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Fwd: please post



I received the following announcement recently and thought it might be of
interest to this list.

In a message dated 97-05-02 15:08:13 EDT, bookarts@xxxxxxxxxxxx (Center for
Book Arts) writes:

<<

 For Immediate Release
 Contact: Nina Schneider
 bookarts@xxxxxxxxxxxx

 for images of the exhibition [www.colophon.com\gallery\cba]



 Center for Book Arts

 is pleased to present

 Coptic Binding: The Earliest Structures

 an evening lecture with

 John Sharpe
 Academic Librarian for Research Affairs of Duke University



 Thursday, May 22 at 7 pm

 Center for Book Arts
 626 Broadway, 5th floor
 New York City
 (212) 460-9768

 This lecture is open to the public, free-of-charge

 In conjunction with the Center for Book Arts' exhibition COPTIC & COLLAGE:
 Ancient Technique, Modern Application, Mr. Sharpe will give a talk about his
 research of the Coptic Binding structure, as well as
 the revision of the Catalogue of Coptic Bindings in the Pierpont Morgan
Library.

 Mr. Sharpe has studied at Columbia University, Wofford College, St Andrews
 University in Scotland, Friederich Alexander University in Germany and Duke
 University, as well as Cambridge and Oxford Universities. Throughout his
 career, his research interest has been Greek manuscripts and he is currently
 preparing a catalog of the Greek manuscript collection at Duke University.
 The form of the object -- that is, the codex book -- began to overwhelm his
 interest in the text. How the book was made became his primary interest.
 Research questions and curiosity eventually lead him to Patmos where he
 workd over a number of years in the library of the Monastery of St. John,
 examining and recording those codices with Byzantine bindings. But the prior
 question always remained: what style of binding came before that used by the
 Byzantine bookmakers?

 He began studying Coptic bindings in 1980 and has continued to survey all
 binding materials that have survived from before the end of the first
 millennium. He is currenly involved in the preparation of a revision of
 Theodore Petersen's Catalgue of Coptic Bindings in the Pierpont Morgan
Library.
 Nina M. Schneider
 Program Director

 Center for Book Arts
 626 Broadway, 5th floor
 New York, NY  10012
 (212) 460-9768
 (212) 673-4635 fax
 bookarts@xxxxxxxxxxxx


  >>


---------------------
Forwarded message:
From:   bookarts@xxxxxxxxxxxx (Center for Book Arts)
To:     KarenC5071@xxxxxxx
Date: 97-05-02 15:08:13 EDT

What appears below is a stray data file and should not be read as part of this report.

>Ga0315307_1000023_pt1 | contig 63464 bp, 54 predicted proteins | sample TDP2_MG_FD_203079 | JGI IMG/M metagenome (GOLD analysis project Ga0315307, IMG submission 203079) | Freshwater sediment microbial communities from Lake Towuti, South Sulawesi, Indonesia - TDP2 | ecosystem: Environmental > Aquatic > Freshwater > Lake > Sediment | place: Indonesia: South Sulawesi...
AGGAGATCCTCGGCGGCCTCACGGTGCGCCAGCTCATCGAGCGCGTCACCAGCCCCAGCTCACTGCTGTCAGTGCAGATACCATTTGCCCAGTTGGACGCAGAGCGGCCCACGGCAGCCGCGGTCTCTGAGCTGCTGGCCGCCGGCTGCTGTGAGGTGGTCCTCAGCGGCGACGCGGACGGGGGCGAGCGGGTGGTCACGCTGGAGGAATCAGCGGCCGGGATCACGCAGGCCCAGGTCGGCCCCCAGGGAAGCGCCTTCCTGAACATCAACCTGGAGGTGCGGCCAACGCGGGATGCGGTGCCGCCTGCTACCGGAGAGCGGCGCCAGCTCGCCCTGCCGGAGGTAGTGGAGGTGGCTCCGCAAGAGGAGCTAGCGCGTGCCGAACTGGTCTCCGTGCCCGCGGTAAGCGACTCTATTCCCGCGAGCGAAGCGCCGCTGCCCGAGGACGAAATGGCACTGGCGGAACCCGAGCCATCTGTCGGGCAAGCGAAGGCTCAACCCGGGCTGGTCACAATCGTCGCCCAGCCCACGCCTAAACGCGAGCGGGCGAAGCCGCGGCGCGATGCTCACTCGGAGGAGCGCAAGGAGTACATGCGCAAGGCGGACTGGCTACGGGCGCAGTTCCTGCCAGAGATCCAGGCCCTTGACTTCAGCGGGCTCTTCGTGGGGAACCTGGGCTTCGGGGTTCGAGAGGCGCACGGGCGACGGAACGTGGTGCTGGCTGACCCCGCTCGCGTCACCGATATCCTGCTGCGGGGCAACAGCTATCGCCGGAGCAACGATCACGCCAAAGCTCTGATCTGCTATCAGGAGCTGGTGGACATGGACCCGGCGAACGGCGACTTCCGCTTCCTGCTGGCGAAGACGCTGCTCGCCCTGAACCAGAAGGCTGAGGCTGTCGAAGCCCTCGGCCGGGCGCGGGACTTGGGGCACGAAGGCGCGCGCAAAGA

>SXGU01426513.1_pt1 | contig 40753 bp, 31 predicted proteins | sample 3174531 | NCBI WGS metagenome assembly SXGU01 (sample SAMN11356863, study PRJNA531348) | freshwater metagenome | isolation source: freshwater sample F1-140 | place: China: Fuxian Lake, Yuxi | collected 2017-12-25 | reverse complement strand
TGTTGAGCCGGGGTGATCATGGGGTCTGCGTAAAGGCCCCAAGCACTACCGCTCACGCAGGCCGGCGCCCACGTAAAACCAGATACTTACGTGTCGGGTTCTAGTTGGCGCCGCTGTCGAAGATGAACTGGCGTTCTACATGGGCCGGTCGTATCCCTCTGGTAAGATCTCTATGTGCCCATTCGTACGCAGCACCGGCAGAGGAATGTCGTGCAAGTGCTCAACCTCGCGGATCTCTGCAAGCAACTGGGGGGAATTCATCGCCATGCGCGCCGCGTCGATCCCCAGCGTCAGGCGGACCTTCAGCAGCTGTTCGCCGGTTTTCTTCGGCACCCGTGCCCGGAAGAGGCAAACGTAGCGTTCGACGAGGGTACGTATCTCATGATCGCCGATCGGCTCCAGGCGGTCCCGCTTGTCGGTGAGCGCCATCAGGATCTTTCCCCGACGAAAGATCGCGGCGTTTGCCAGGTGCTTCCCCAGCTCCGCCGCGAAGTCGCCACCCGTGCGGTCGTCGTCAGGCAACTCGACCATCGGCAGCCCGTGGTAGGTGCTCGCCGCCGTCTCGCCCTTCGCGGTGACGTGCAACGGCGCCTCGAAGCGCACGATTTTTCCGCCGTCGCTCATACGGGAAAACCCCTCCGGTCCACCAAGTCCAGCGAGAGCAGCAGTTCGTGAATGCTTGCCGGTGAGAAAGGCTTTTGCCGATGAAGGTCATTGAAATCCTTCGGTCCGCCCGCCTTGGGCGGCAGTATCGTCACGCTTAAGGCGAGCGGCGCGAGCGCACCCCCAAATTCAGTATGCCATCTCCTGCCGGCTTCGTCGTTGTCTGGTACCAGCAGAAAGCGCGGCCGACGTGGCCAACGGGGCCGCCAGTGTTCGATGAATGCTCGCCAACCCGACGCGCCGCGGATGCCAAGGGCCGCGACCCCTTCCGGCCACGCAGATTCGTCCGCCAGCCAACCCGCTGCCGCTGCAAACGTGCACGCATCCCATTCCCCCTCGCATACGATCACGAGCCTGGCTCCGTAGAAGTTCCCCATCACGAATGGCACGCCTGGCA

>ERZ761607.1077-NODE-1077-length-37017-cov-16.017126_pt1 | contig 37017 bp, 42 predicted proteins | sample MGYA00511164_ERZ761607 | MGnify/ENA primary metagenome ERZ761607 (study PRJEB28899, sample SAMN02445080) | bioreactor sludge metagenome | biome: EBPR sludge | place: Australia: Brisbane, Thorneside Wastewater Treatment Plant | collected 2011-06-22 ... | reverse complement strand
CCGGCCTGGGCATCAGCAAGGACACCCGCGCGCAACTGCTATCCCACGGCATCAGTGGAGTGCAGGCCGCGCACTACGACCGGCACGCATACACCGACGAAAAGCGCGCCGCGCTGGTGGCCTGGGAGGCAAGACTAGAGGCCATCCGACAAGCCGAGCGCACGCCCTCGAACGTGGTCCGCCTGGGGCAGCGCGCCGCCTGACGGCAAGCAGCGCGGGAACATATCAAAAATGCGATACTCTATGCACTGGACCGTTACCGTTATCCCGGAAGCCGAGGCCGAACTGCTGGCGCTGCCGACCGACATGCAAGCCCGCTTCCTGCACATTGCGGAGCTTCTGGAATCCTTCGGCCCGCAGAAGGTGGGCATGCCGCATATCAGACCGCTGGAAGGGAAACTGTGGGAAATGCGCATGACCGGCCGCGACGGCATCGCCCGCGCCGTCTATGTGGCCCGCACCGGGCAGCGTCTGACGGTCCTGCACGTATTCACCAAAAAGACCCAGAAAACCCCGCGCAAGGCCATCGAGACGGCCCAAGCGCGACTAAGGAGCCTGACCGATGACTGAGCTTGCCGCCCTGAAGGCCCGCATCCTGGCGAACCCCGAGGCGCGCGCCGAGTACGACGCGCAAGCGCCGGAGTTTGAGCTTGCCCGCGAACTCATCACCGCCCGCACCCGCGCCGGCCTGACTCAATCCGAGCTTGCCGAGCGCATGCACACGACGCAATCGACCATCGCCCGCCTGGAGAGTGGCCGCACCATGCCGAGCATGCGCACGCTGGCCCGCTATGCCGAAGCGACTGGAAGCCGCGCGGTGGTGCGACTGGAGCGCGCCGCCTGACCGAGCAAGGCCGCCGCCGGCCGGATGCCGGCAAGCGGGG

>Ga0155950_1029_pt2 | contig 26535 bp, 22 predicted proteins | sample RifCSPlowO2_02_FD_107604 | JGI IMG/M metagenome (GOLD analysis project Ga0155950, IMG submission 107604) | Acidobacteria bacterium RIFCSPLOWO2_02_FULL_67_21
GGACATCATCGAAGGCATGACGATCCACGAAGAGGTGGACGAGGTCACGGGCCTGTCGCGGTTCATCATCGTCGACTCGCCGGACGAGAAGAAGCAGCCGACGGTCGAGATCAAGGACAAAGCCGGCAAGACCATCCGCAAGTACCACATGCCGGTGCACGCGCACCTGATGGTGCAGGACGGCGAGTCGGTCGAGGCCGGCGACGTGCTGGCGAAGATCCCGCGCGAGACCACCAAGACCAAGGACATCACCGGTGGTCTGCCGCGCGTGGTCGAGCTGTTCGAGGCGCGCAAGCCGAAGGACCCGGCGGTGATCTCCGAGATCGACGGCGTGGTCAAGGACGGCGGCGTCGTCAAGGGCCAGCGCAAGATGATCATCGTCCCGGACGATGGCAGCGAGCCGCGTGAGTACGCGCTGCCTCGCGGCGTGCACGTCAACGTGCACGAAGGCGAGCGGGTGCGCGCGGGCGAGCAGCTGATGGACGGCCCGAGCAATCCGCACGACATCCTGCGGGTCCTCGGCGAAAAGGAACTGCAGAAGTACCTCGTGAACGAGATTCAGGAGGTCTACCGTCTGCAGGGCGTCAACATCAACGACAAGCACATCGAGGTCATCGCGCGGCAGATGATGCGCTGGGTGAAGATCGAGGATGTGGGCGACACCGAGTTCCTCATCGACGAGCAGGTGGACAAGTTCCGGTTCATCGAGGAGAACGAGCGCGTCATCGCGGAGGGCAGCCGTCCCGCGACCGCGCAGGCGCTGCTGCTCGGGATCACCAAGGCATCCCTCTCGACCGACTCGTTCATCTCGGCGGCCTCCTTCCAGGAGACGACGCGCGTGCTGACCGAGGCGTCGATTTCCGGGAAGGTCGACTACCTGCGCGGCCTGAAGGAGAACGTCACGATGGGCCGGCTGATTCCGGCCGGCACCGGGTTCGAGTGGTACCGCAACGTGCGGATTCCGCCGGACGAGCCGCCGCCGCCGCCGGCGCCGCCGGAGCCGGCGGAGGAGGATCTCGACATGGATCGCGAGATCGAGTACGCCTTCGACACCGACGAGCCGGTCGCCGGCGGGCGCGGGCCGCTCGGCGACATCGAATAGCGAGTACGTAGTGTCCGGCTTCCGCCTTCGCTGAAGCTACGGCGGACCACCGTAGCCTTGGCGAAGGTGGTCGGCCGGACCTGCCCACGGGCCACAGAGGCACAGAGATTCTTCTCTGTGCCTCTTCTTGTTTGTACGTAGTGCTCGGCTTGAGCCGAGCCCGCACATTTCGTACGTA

Hi Karen:

Hoping all is well with you.

Could you do me a favor and post this on the bookarts list? I don't want to
re-subscribe right now (I'm swamped reading regular mail!). Thanks so much.

Nina



For Immediate Release
Contact: Nina Schneider
bookarts@xxxxxxxxxxxx

for images of the exhibition [www.colophon.com\gallery\cba]



Center for Book Arts

is pleased to present

Coptic Binding: The Earliest Structures

an evening lecture with

John Sharpe
Academic Librarian for Research Affairs of Duke University



Thursday, May 22 at 7 pm

Center for Book Arts
626 Broadway, 5th floor
New York City
(212) 460-9768

This lecture is open to the public, free-of-charge

In conjunction with the Center for Book Arts' exhibition COPTIC & COLLAGE:
Ancient Technique, Modern Application, Mr. Sharpe will give a talk about his
research of the Coptic Binding structure, as well as
the revision of the Catalogue of Coptic Bindings in the Pierpont Morgan
Library.

Mr. Sharpe has studied at Columbia University, Wofford College, St Andrews
University in Scotland, Friederich Alexander University in Germany and Duke
University, as well as Cambridge and Oxford Universities. Throughout his
career, his research interest has been Greek manuscripts and he is currently
preparing a catalog of the Greek manuscript collection at Duke University.
The form of the object -- that is, the codex book -- began to overwhelm his
interest in the text. How the book was made became his primary interest.
Research questions and curiosity eventually lead him to Patmos where he
workd over a number of years in the library of the Monastery of St. John,
examining and recording those codices with Byzantine bindings. But the prior
question always remained: what style of binding came before that used by the
Byzantine bookmakers?

He began studying Coptic bindings in 1980 and has continued to survey all
binding materials that have survived from before the end of the first
millennium. He is currenly involved in the preparation of a revision of
Theodore Petersen's Catalgue of Coptic Bindings in the Pierpont Morgan
Library.
Nina M. Schneider
Program Director

Center for Book Arts
626 Broadway, 5th floor
New York, NY  10012
(212) 460-9768
(212) 673-4635 fax
bookarts@xxxxxxxxxxxx


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